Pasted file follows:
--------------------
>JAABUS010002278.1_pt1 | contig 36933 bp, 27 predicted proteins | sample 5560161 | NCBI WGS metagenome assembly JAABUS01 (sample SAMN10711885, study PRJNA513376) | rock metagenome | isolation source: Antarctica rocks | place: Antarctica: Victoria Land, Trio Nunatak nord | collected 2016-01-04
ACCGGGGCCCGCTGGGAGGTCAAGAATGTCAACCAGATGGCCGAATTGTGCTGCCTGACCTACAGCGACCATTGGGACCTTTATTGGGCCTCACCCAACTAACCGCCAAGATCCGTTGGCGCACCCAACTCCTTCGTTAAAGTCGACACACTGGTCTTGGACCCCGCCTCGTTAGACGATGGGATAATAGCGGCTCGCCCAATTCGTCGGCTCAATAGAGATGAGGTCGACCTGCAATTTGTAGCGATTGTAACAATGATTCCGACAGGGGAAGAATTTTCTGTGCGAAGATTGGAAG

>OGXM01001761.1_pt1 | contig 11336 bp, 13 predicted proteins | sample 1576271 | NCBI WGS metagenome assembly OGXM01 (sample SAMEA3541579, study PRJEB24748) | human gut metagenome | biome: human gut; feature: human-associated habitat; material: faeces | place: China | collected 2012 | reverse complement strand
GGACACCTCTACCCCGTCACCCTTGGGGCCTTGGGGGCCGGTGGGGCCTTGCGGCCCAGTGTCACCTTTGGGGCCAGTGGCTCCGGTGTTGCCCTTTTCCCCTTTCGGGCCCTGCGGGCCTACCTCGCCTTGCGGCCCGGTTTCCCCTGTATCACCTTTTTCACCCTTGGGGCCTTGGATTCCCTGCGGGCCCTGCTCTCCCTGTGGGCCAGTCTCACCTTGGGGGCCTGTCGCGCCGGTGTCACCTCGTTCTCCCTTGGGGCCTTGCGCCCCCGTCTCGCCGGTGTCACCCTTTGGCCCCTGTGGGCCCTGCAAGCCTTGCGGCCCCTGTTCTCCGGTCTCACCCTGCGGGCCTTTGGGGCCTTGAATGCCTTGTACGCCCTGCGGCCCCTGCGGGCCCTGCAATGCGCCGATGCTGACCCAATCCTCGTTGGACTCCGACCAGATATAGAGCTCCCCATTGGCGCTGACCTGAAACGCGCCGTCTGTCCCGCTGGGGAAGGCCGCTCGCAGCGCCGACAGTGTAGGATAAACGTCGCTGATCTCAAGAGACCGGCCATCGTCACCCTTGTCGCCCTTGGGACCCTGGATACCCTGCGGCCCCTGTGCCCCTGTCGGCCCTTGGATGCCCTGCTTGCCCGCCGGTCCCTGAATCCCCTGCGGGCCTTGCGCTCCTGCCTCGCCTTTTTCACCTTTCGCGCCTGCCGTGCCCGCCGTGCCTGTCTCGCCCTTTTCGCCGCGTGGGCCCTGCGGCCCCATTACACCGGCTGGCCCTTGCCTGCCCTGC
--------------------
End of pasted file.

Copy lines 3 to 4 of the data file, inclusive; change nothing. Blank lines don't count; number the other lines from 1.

>OGXM01001761.1_pt1 | contig 11336 bp, 13 predicted proteins | sample 1576271 | NCBI WGS metagenome assembly OGXM01 (sample SAMEA3541579, study PRJEB24748) | human gut metagenome | biome: human gut; feature: human-associated habitat; material: faeces | place: China | collected 2012 | reverse complement strand
GGACACCTCTACCCCGTCACCCTTGGGGCCTTGGGGGCCGGTGGGGCCTTGCGGCCCAGTGTCACCTTTGGGGCCAGTGGCTCCGGTGTTGCCCTTTTCCCCTTTCGGGCCCTGCGGGCCTACCTCGCCTTGCGGCCCGGTTTCCCCTGTATCACCTTTTTCACCCTTGGGGCCTTGGATTCCCTGCGGGCCCTGCTCTCCCTGTGGGCCAGTCTCACCTTGGGGGCCTGTCGCGCCGGTGTCACCTCGTTCTCCCTTGGGGCCTTGCGCCCCCGTCTCGCCGGTGTCACCCTTTGGCCCCTGTGGGCCCTGCAAGCCTTGCGGCCCCTGTTCTCCGGTCTCACCCTGCGGGCCTTTGGGGCCTTGAATGCCTTGTACGCCCTGCGGCCCCTGCGGGCCCTGCAATGCGCCGATGCTGACCCAATCCTCGTTGGACTCCGACCAGATATAGAGCTCCCCATTGGCGCTGACCTGAAACGCGCCGTCTGTCCCGCTGGGGAAGGCCGCTCGCAGCGCCGACAGTGTAGGATAAACGTCGCTGATCTCAAGAGACCGGCCATCGTCACCCTTGTCGCCCTTGGGACCCTGGATACCCTGCGGCCCCTGTGCCCCTGTCGGCCCTTGGATGCCCTGCTTGCCCGCCGGTCCCTGAATCCCCTGCGGGCCTTGCGCTCCTGCCTCGCCTTTTTCACCTTTCGCGCCTGCCGTGCCCGCCGTGCCTGTCTCGCCCTTTTCGCCGCGTGGGCCCTGCGGCCCCATTACACCGGCTGGCCCTTGCCTGCCCTGC